While America is a project, Europe is a sorrow.

Another great piece trying to shake Europe from its stupor.  (For more see book review of Tyranny of Guilt.)

Europe’s Guilty Conscience:  Self-hatred is paralyzing the Continent.

Pascal Bruckner writing in the Summer 2010 CityJournal:

Europe has surely engendered monsters. But it has, at the same time, engendered the ideas that made it possible to slay monsters. European history is a succession of paradoxes: arbitrary feudal power gave rise to democracy; ecclesiastical oppression, to freedom of conscience; national rivalries, to the dream of a supranational community; overseas conquests, to anticolonialism; and revolutionary ideologies, to the antitotalitarian movement. Europe sent armies, missionaries, and merchants to distant lands, but also invented anthropology, which is a way of seeing through others’ eyes, of standing at some distance from oneself in order to approach the stranger. The colonial adventure died of this fundamental contradiction: the subjection of continents to the laws of a mother country that at the same time taught its subjects the idea of a nation’s right to govern itself. In demanding independence, the colonies were applying to their masters the very rules that they had learned from them.

Since the time of the conquistadors, Europe has perfected the art of joining progress and cruelty. But a civilization responsible for the worst atrocities as well as the most sublime accomplishments cannot understand itself solely in terms of guilt. The suspicion that colors our most brilliant successes always risks degenerating into self-hatred and facile defeatism. We now live on self-denunciation, as if permanently indebted to the poor, the destitute, to immigrants—as if our only duty were expiation, endless expiation, restoring without limit what we had taken from humanity from the beginning. This wave of repentance spreads through our latitudes and our governments like an epidemic. An active conscience is a fine and healthy thing, of course. But contrition must not be limited to certain parties while innocence is accorded to anyone who claims to be persecuted.

The United States, despite its own faults, retains the capacity to combine self-criticism with self-affirmation, demonstrating a pride that we lack. But Europe’s worst enemy is Europe itself, with its penitential view of its past, its corrosive guilt, and a scrupulousness taken to the point of paralysis. How can we expect to be respected if we do not respect ourselves, if our media and our literature always depict us by our blackest traits? The truth is that Europeans do not like themselves, or at least do not like themselves enough to overcome their distaste and to show the kind of quasi-religious fervor for their culture that is so striking in Americans.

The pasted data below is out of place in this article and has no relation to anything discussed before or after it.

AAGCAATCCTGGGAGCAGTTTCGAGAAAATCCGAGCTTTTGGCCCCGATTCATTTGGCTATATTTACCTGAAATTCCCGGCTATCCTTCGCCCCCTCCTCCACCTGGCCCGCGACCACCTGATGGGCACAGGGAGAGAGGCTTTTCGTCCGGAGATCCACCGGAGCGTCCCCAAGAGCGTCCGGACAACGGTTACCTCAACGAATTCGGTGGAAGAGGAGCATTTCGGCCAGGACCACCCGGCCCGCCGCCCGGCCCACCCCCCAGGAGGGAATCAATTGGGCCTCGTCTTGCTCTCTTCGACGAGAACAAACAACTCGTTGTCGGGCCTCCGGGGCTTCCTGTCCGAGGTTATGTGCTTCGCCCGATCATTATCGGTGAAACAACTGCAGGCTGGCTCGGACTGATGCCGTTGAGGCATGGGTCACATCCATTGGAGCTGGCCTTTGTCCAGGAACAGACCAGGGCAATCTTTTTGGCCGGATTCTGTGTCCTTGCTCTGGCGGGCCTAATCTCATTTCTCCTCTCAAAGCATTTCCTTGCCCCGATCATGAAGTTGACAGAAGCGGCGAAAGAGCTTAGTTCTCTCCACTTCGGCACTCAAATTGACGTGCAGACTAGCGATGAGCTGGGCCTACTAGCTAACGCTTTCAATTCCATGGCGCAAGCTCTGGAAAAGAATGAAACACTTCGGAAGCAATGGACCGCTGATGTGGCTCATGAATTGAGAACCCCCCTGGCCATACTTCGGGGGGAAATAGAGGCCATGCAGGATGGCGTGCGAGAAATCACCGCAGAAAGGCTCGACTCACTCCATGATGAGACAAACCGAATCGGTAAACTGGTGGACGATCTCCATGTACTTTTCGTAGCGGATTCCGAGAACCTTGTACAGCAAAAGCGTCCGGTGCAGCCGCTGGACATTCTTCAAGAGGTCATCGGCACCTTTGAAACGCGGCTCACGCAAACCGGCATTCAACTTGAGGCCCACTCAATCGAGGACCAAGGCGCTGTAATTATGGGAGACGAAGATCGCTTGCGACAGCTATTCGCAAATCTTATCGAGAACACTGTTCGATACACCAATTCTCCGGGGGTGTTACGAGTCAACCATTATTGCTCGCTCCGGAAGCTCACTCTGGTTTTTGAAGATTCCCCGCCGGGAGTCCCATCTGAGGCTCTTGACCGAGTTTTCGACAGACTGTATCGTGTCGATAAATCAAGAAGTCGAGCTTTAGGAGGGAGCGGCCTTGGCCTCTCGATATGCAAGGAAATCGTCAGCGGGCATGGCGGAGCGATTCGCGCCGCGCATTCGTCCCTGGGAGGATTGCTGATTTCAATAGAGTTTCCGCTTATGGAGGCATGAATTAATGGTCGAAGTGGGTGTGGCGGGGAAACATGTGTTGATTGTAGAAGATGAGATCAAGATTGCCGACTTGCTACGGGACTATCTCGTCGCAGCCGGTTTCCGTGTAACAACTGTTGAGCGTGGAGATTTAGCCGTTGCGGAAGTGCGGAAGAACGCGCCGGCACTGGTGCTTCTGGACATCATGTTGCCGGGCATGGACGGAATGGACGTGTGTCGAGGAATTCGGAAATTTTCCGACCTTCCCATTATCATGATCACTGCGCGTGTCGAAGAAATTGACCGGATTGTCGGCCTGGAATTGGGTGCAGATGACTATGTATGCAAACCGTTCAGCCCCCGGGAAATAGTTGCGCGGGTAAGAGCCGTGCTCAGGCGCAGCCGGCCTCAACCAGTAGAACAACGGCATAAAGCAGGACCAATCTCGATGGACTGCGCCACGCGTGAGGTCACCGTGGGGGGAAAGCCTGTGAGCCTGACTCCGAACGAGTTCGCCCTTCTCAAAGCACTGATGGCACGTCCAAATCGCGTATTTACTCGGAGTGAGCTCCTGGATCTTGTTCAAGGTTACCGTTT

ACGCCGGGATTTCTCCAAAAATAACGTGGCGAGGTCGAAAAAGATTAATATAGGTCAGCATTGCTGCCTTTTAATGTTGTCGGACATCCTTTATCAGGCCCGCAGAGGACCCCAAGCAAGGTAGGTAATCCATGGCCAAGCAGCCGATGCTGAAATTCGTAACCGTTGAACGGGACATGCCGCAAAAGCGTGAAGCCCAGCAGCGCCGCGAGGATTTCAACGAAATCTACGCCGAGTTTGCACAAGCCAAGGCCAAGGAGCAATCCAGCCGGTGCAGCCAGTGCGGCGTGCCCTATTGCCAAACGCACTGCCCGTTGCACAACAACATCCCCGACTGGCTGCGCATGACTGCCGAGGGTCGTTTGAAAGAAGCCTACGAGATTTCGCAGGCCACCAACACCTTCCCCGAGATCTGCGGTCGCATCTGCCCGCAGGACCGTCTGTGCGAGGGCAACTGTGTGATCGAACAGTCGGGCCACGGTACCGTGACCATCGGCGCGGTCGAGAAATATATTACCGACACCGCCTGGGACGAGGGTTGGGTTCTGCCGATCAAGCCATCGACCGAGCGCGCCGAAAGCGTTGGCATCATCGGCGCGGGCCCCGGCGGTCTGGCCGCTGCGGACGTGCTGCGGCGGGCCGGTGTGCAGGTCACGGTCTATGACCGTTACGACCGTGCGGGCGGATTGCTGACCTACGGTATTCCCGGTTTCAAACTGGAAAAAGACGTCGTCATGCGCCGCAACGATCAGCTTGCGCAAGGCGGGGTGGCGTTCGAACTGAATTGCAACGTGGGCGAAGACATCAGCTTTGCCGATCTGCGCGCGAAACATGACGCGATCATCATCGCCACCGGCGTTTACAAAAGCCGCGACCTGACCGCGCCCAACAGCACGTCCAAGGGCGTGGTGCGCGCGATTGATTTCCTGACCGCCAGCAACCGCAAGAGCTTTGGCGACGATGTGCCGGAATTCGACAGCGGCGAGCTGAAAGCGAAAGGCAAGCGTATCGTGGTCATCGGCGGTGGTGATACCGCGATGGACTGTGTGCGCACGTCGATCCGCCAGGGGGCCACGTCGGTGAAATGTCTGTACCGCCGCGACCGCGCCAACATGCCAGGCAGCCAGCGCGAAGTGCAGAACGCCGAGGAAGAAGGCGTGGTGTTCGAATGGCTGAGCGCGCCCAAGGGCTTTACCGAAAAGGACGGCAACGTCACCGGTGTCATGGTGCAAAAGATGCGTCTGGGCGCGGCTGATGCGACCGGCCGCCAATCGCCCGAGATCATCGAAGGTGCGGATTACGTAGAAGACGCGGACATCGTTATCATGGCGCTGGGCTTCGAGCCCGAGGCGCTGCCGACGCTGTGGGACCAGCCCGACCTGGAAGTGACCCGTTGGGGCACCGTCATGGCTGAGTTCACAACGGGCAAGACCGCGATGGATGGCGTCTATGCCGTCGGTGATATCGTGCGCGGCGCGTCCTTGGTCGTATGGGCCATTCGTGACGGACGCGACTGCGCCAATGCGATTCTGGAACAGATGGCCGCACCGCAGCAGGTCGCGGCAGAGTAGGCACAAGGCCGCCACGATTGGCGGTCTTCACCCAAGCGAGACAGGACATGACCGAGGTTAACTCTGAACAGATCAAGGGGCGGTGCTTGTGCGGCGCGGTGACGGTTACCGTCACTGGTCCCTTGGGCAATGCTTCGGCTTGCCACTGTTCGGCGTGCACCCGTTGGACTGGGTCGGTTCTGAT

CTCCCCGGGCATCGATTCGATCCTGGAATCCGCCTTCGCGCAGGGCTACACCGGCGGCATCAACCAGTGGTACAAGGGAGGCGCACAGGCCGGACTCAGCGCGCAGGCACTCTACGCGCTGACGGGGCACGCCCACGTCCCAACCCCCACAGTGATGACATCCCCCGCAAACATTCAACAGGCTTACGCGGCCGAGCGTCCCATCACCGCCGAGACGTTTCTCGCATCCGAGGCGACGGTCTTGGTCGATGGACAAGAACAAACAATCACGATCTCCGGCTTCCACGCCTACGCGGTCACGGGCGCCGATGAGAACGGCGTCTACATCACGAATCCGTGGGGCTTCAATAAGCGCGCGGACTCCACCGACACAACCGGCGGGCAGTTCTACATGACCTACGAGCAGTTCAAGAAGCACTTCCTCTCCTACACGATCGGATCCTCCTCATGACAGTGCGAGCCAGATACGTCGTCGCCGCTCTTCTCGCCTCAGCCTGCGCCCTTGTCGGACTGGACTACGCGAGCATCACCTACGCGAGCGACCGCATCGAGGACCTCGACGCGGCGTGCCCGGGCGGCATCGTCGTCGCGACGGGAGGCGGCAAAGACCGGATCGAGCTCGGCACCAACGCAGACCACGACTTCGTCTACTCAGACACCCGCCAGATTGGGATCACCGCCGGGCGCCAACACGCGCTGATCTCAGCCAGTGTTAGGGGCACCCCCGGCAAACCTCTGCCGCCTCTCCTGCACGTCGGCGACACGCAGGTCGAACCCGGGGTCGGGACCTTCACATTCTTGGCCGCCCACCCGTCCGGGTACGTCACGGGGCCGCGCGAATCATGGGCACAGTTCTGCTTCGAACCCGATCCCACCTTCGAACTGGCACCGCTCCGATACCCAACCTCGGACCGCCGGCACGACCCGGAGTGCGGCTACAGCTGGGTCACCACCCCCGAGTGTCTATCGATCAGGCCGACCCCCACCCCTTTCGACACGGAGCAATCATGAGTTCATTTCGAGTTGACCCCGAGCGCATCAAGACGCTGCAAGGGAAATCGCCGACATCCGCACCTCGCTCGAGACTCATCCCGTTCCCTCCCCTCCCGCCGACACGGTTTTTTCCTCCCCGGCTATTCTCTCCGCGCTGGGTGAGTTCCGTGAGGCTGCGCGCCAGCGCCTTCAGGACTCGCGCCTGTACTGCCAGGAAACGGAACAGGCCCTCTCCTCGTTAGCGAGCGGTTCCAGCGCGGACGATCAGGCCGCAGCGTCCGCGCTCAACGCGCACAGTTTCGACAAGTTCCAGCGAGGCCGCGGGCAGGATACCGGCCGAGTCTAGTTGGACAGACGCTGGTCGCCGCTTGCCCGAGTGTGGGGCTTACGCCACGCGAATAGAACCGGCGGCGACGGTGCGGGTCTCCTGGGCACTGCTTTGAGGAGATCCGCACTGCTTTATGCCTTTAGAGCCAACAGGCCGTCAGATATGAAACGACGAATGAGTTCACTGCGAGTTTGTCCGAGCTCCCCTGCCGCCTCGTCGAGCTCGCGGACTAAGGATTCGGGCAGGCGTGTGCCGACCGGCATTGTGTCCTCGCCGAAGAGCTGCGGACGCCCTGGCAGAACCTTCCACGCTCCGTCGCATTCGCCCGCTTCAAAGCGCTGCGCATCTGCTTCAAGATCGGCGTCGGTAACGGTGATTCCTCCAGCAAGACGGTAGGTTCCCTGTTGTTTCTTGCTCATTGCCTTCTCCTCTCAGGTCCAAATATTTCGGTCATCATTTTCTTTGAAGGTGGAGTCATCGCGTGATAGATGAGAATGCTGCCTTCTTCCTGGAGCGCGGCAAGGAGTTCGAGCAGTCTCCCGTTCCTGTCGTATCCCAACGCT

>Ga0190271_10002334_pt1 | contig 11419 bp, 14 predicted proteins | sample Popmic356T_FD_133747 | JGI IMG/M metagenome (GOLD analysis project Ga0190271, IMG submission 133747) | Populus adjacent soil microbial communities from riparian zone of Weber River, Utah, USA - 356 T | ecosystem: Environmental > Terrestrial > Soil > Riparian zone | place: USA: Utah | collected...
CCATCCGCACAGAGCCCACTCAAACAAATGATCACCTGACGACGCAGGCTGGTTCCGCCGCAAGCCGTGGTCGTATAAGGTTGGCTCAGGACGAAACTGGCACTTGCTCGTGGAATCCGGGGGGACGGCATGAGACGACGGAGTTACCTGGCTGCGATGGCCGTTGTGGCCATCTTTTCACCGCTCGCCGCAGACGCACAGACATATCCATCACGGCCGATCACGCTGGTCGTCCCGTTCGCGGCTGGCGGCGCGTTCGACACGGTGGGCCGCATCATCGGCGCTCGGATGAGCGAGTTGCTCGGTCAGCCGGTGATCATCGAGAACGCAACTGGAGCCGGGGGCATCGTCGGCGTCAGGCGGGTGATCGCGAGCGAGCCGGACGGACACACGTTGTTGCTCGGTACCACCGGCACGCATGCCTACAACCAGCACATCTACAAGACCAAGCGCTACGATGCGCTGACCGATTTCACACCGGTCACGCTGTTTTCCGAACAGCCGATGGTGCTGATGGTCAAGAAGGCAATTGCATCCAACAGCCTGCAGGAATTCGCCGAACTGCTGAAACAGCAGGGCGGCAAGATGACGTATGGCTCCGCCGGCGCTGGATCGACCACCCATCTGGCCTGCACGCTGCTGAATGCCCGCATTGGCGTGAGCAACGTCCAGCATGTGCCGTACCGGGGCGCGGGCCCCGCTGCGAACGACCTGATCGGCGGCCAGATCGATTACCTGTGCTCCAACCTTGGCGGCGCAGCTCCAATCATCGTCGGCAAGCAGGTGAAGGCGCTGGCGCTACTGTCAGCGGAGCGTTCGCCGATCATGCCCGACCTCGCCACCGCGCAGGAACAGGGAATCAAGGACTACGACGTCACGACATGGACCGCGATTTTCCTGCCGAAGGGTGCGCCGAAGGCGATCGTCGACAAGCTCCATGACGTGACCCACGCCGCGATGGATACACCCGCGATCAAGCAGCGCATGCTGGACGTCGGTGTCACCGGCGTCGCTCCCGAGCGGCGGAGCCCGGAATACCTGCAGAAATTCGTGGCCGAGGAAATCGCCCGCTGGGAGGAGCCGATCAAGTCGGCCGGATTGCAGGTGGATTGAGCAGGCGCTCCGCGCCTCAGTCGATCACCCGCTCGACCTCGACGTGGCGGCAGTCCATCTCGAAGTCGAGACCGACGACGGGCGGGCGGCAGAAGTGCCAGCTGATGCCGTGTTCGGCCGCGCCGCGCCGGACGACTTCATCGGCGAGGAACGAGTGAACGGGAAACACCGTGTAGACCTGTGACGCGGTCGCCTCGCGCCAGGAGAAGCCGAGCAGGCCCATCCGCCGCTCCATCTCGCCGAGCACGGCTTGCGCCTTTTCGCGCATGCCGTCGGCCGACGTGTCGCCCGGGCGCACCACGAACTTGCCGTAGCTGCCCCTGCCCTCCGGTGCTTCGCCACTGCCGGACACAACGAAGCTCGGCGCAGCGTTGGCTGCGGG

We too often forget that modern Europe was born not during a time of enthusiastic historical rebeginning, as was the United States, but from a weariness of slaughter. It took the total disaster of the twentieth century, embodied in Verdun and Auschwitz, for the Old World to happen upon virtue, like an aging trollop who moves directly from debauchery to fervent religious belief. Without the two global conflicts and their parade of horrors, we would never have known this aspiration for peace—which is often hard to distinguish from an aspiration for rest. We became wise, perhaps, but with the force-fed wisdom of a people brutalized by carnage and resigned to modest projects. The only ambition we have left is to escape the furies of our age and to confine ourselves to the administration of economic and social matters.

There is nothing more insidious than a collective guilt passed down from generation to generation, dyeing a people with a kind of permanent stain. Contrition cannot define a political order. As there is no hereditary transmission of victim status, so there is no transmission of oppressor status. The duty of remembering implies neither the automatic purity nor the automatic corruption of grandchildren and great-grandchildren. History is not divided between sinner nations and angelic ones but between democracies, which recognize their faults, and dictatorships, which drape themselves in the robes of martyrs. We have learned over the last half-century that every state is founded on crime and coercion, including those that have recently appeared on history’s stage. But there are states capable of recognizing this and of looking barbarism in the eye, and there are others that excuse their present misdeeds by citing yesterday’s oppression.

Remember this simple fact: Europe has vanquished its most horrible monsters. Slavery was abolished, colonialism abandoned, fascism defeated, and communism brought to its knees. What other continent can claim more? In the end, the good prevailed over the abominable.

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